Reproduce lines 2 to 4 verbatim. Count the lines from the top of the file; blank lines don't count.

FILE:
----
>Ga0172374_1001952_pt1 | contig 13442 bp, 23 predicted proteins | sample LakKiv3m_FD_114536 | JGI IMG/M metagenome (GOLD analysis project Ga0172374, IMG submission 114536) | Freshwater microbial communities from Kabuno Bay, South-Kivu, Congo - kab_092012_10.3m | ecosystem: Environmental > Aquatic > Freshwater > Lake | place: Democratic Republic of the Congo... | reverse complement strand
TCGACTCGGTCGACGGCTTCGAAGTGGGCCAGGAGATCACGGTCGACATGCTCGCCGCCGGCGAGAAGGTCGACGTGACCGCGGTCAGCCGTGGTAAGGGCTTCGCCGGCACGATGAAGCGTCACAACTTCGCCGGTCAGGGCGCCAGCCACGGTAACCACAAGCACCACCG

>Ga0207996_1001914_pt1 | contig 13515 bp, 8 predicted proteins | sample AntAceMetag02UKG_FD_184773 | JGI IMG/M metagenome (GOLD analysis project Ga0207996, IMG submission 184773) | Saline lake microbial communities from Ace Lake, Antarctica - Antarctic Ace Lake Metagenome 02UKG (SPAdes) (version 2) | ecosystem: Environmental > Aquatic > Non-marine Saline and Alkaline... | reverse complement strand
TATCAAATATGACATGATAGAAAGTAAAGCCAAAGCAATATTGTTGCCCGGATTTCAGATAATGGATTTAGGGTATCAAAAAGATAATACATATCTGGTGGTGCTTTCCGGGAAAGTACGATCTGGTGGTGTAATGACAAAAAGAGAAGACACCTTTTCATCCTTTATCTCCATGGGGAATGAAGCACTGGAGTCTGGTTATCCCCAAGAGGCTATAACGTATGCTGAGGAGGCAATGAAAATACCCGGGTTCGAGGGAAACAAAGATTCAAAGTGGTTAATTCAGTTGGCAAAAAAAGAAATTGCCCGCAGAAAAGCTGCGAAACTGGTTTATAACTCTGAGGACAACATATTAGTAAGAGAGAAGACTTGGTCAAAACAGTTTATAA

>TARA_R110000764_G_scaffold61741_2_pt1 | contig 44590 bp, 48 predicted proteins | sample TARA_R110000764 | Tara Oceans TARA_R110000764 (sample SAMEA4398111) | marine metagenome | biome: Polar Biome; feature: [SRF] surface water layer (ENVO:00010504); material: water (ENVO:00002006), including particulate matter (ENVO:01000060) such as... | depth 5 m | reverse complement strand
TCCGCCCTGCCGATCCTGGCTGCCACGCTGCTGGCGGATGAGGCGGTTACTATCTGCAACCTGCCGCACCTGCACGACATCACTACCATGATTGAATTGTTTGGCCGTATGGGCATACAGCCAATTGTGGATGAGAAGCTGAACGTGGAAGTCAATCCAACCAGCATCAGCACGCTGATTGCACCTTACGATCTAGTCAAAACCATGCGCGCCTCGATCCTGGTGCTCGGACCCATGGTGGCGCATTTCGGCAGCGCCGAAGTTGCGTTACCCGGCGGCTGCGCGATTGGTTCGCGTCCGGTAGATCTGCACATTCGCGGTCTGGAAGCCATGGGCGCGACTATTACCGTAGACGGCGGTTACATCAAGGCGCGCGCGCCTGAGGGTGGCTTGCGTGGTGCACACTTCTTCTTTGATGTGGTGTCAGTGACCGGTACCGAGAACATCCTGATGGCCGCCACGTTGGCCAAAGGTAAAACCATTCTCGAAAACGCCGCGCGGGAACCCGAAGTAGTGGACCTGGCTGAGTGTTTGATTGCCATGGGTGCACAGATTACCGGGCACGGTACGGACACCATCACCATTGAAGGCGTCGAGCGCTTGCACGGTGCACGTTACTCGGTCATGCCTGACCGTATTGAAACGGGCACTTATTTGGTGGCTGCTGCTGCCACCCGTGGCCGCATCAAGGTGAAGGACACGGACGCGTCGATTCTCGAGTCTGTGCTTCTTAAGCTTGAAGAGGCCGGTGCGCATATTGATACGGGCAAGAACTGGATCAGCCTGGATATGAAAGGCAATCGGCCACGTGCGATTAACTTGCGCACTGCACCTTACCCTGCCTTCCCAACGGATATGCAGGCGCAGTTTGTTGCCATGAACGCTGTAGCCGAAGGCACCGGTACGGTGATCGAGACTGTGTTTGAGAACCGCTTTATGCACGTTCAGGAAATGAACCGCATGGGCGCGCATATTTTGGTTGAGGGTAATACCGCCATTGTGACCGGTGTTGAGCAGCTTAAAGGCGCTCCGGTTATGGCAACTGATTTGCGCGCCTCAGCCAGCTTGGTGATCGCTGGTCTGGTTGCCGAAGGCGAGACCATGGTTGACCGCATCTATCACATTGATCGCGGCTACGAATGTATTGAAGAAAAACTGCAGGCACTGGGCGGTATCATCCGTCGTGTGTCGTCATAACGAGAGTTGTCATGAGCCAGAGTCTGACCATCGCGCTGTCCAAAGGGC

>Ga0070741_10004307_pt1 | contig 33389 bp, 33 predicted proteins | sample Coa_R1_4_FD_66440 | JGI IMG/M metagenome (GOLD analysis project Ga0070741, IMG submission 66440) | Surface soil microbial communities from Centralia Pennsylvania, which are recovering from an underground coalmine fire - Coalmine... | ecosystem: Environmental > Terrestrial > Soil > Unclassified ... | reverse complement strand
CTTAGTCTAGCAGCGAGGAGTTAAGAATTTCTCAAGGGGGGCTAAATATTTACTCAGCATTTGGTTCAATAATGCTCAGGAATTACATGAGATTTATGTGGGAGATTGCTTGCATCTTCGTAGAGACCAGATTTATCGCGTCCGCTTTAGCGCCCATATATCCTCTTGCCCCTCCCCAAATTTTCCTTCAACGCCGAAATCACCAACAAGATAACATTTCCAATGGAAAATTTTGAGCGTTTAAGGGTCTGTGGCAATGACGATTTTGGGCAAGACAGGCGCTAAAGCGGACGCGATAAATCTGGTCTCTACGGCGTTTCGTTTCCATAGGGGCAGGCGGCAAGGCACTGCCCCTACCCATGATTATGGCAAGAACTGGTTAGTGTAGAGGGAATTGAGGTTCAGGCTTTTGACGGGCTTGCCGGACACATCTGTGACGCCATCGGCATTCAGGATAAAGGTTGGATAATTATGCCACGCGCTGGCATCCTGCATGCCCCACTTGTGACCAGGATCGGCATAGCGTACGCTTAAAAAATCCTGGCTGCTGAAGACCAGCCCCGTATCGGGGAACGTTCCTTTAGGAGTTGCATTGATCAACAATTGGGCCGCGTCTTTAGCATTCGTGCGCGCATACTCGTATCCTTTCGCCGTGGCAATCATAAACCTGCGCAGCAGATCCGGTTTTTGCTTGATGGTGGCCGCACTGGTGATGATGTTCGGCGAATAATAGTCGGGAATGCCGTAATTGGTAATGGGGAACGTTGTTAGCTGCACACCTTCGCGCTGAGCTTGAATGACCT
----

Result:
TCGACTCGGTCGACGGCTTCGAAGTGGGCCAGGAGATCACGGTCGACATGCTCGCCGCCGGCGAGAAGGTCGACGTGACCGCGGTCAGCCGTGGTAAGGGCTTCGCCGGCACGATGAAGCGTCACAACTTCGCCGGTCAGGGCGCCAGCCACGGTAACCACAAGCACCACCG

>Ga0207996_1001914_pt1 | contig 13515 bp, 8 predicted proteins | sample AntAceMetag02UKG_FD_184773 | JGI IMG/M metagenome (GOLD analysis project Ga0207996, IMG submission 184773) | Saline lake microbial communities from Ace Lake, Antarctica - Antarctic Ace Lake Metagenome 02UKG (SPAdes) (version 2) | ecosystem: Environmental > Aquatic > Non-marine Saline and Alkaline... | reverse complement strand
TATCAAATATGACATGATAGAAAGTAAAGCCAAAGCAATATTGTTGCCCGGATTTCAGATAATGGATTTAGGGTATCAAAAAGATAATACATATCTGGTGGTGCTTTCCGGGAAAGTACGATCTGGTGGTGTAATGACAAAAAGAGAAGACACCTTTTCATCCTTTATCTCCATGGGGAATGAAGCACTGGAGTCTGGTTATCCCCAAGAGGCTATAACGTATGCTGAGGAGGCAATGAAAATACCCGGGTTCGAGGGAAACAAAGATTCAAAGTGGTTAATTCAGTTGGCAAAAAAAGAAATTGCCCGCAGAAAAGCTGCGAAACTGGTTTATAACTCTGAGGACAACATATTAGTAAGAGAGAAGACTTGGTCAAAACAGTTTATAA